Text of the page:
That takes work and fostering the right type of work culture. But developing trust between employees and managers has exponential benefits in creating a healthy and prosperous work environment. Managers need to trust in their staff to get the work done sight unseen. Employees need trust in their leadership and their ability to set the team up for success. We've shifted from an open work environment to one where everyone has to make decisions behind closed doors. All of this requires a deep level of trust between everyone in an organization.
We invested a lot of time in developing our company culture, particularly within our office space. But what does a digital company culture look like? Truthfully, we're still figuring that out. But the need for it even in a digital space is there.
You may not see your team every day or be able to engage in banter in the lunchroom. Hell, you may even be happy that you no longer have to engage in small talk. But there's no denying the human need to feel connected, especially now when we have no option but to be apart.
What worked for us was creating the space and the opportunities for these interactions to happen. We made more slack channels for casual interactions. We used social media as another medium to get employees excited and engaged. We employed (and still do) the now infamous Zoom Happy Hours but with our own twist on them to keep spirits running high.
It's easy to adapt the mantra of out of sight out of mind. But finding ways to bring your team together is crucial to success.
You've heard it before and I'm going to repeat it – communication is key. This one is pretty obvious, and I'm not going to tell you all things you already know about why communication is essential. I will say that when it comes to fostering strong company culture, it's not just about communication but discussion.
The manager in me likes having things figured out before they get shared with the team. I want to know that I've thought everything through before I make anyone on the team engage in something. But similar to product design, that means I'm making a lot of assumptions about what's important to people.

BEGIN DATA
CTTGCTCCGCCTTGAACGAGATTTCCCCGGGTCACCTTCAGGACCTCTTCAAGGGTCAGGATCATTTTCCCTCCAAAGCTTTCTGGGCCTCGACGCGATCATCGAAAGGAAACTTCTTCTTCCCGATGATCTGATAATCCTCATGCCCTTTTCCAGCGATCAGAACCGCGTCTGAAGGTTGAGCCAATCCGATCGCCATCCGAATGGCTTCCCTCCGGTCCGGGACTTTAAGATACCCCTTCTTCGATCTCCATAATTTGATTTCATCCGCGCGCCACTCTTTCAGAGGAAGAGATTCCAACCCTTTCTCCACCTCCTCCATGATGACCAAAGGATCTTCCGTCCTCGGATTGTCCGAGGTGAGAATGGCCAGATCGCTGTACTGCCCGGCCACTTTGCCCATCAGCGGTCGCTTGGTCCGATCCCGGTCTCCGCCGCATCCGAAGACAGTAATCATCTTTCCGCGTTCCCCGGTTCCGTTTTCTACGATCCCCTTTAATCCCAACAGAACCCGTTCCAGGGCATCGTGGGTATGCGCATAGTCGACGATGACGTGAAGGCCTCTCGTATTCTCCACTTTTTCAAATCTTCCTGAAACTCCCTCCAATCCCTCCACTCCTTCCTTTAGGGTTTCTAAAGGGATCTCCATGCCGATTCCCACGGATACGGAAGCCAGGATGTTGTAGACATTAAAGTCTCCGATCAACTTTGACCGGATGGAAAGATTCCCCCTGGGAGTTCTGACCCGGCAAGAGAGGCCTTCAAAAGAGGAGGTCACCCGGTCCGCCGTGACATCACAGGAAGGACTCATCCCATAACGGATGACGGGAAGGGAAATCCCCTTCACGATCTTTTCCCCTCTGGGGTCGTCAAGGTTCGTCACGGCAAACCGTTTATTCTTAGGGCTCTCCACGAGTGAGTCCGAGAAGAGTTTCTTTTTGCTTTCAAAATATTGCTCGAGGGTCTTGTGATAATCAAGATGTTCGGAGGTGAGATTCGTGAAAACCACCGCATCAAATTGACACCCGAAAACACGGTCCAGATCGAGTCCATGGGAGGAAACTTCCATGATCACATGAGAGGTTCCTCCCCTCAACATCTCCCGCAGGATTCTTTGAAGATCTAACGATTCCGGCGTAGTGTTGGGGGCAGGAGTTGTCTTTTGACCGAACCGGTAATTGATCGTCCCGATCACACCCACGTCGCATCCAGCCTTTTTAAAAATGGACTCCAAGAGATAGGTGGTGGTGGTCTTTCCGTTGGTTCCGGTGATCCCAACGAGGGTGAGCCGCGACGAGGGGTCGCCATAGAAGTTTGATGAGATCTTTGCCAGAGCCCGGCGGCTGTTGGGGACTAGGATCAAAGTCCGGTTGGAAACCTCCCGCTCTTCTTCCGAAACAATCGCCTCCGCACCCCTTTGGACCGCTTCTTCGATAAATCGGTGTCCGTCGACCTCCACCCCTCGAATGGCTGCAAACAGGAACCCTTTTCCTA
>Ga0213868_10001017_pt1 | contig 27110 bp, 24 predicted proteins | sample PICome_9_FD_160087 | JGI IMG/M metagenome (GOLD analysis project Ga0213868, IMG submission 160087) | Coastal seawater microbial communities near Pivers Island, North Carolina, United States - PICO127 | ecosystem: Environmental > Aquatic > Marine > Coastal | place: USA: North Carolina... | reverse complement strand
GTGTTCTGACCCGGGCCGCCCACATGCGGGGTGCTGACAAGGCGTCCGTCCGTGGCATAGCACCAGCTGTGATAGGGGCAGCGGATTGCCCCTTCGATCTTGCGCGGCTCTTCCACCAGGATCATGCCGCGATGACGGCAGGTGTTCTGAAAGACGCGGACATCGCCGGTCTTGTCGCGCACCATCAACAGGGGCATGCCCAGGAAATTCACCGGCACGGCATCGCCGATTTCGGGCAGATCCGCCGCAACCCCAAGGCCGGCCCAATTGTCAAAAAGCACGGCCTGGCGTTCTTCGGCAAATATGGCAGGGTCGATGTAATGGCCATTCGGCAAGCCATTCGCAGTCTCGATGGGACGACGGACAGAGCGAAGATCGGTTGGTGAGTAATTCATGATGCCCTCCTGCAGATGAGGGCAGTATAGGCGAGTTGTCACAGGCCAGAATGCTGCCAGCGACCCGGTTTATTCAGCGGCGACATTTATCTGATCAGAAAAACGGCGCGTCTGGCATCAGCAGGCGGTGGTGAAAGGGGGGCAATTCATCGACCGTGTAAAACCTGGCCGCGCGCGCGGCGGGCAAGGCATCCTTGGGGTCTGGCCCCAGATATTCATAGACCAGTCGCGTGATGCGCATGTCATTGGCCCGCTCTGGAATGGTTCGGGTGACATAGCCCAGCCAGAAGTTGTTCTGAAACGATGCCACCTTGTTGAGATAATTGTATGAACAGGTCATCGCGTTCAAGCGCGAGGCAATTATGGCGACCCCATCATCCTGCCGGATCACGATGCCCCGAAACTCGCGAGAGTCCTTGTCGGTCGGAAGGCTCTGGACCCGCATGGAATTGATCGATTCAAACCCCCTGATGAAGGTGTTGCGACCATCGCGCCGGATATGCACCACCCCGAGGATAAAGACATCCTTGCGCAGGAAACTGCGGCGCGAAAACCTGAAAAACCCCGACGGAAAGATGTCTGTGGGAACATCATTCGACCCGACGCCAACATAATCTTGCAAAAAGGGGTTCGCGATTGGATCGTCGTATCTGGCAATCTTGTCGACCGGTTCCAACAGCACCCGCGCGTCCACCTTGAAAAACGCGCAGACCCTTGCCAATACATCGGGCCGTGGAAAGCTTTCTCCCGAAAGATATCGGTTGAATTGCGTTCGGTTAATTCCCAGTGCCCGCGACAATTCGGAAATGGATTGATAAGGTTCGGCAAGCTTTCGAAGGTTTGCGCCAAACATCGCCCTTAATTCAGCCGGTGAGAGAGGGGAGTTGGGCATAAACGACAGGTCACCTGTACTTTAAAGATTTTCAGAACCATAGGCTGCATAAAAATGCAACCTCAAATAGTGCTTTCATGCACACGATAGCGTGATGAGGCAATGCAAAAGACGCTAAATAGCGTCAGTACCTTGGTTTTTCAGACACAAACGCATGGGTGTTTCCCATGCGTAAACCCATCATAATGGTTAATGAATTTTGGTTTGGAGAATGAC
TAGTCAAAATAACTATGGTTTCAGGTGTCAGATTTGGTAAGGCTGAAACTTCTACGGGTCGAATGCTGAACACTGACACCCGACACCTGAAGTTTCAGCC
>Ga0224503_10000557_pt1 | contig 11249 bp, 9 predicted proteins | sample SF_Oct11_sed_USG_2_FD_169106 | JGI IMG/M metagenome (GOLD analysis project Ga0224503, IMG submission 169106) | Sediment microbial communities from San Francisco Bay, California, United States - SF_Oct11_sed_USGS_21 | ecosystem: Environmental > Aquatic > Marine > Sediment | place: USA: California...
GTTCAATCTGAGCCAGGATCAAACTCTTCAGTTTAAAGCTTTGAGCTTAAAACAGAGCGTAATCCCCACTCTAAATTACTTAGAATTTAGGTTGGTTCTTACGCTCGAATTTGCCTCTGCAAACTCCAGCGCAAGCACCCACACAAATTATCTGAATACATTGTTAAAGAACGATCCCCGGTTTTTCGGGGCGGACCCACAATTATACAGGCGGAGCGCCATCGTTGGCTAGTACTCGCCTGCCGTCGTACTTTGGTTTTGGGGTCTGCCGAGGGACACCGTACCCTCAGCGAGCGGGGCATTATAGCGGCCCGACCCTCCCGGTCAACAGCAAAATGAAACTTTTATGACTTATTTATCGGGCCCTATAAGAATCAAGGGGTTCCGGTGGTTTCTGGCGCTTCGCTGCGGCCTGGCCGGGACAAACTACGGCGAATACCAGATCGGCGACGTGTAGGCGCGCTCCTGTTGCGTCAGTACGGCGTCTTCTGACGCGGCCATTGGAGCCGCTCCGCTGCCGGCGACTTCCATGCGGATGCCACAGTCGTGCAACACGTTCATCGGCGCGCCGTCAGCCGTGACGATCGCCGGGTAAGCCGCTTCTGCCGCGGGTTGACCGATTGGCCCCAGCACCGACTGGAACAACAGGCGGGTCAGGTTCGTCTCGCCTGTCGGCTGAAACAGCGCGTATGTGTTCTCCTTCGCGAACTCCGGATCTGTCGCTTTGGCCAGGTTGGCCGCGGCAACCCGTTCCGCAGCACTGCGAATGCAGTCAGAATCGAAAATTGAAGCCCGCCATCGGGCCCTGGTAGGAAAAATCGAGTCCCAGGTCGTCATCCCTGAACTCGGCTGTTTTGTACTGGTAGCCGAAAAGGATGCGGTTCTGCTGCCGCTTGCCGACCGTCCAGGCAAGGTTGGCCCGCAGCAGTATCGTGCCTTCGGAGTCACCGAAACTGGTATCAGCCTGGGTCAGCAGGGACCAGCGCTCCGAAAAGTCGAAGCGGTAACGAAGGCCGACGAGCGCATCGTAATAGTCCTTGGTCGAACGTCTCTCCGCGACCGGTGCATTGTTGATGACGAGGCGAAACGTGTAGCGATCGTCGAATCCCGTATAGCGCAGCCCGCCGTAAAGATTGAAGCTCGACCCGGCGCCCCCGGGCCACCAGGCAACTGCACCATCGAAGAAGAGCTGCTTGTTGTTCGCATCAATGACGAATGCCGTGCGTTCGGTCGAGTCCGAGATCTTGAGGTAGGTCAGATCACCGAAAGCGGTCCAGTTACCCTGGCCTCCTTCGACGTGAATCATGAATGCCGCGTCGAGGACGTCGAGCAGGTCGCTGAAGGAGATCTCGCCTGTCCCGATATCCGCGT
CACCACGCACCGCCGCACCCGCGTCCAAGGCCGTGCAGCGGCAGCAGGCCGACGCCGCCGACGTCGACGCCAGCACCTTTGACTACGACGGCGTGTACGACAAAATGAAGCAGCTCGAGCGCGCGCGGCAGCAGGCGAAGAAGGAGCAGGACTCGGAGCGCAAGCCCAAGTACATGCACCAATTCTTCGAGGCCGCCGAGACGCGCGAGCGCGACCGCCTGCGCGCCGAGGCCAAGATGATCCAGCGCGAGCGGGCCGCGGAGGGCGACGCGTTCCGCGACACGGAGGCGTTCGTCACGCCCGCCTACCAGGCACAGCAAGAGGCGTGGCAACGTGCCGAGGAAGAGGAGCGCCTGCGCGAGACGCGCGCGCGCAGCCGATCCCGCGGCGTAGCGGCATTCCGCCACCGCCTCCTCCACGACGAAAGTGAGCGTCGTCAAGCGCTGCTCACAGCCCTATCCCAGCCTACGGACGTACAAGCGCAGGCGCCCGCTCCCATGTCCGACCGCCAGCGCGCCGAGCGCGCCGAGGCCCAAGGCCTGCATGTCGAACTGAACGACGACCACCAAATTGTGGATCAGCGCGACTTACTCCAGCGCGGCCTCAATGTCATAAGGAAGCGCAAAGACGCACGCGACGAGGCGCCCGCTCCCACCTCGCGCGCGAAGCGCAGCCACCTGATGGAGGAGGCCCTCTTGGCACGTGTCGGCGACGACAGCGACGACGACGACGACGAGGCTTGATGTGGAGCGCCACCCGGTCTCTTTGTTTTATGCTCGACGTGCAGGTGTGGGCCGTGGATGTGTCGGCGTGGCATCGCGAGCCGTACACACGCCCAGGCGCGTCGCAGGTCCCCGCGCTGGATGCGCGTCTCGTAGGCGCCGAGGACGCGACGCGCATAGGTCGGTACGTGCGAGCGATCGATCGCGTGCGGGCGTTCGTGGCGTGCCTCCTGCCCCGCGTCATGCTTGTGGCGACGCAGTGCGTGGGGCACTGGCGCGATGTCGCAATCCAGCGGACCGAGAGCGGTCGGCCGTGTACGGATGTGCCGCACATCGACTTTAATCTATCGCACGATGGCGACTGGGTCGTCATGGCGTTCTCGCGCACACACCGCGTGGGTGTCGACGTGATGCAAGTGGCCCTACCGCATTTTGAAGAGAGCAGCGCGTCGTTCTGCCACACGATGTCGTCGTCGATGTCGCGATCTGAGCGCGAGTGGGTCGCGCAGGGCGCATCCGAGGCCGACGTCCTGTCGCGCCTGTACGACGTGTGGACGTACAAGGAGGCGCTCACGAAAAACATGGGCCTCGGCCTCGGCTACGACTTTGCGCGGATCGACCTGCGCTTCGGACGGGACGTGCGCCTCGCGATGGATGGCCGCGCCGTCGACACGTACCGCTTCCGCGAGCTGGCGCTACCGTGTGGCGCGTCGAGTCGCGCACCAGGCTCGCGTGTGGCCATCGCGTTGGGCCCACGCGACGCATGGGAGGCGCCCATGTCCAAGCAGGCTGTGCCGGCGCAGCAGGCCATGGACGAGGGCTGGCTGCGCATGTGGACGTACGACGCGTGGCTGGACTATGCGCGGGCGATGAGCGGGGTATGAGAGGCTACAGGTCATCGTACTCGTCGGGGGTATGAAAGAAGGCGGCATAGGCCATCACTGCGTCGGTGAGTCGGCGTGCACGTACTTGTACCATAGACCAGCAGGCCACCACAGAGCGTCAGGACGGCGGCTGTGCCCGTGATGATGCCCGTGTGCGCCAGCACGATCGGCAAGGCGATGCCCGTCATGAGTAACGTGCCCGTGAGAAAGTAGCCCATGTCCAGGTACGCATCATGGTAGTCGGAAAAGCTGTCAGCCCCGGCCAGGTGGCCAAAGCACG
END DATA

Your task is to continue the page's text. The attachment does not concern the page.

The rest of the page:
Great company culture is more impactful when it's discussed. It builds a stronger sense of trust (Hey, we just talked about that!) and community when everyone gets to contribute and have a say.
Building a sense of culture may have been more comfortable in an office setting. Still, the shared social isolation we are all experiencing has opened people to connect in different and more genuine ways. We're literally bringing each other into our own homes every time we have a video call. We get glimpses of peoples' personal lives that we otherwise might not have seen before.
This unique opportunity opens up the doors for more authentic dialogue.
This is a great time to have and foster open conversations with one another. Take the time to get to know each other and learn more about each other's personal experiences. This continued dialogue will help unify your team and create stronger connections.
As someone accustomed to being in an office, whenever I heard someone was taking a WFH day, a part of me always thought they were playing hooky. Maybe that's because that's how I used my WFH days (if anyone from HR is reading this, I'm just kidding). But in truth, my experience with work from home has always been one of being less productive. I never had the right setup or space for it. I was constantly distracted by the things in my home. My ability to focus would be far and few between.
We've come to find that remote work can actually be just as productive, if not more. The myth that it's unproductive or impossible for a company to transition to remote work has been disproved by the pandemic. Research indicates that a substantial 81% of employees now believe they can effectively perform their jobs from home!
What does that mean for the future? Who's to say. Companies like Twitter embraced this early and have allowed employees to work remotely indefinitely. No matter where you stand, it's clear that our old ways of working are not the only ways of working. Remote work may actually be more efficient than your traditional office, and we'll likely see this reflected in years to come.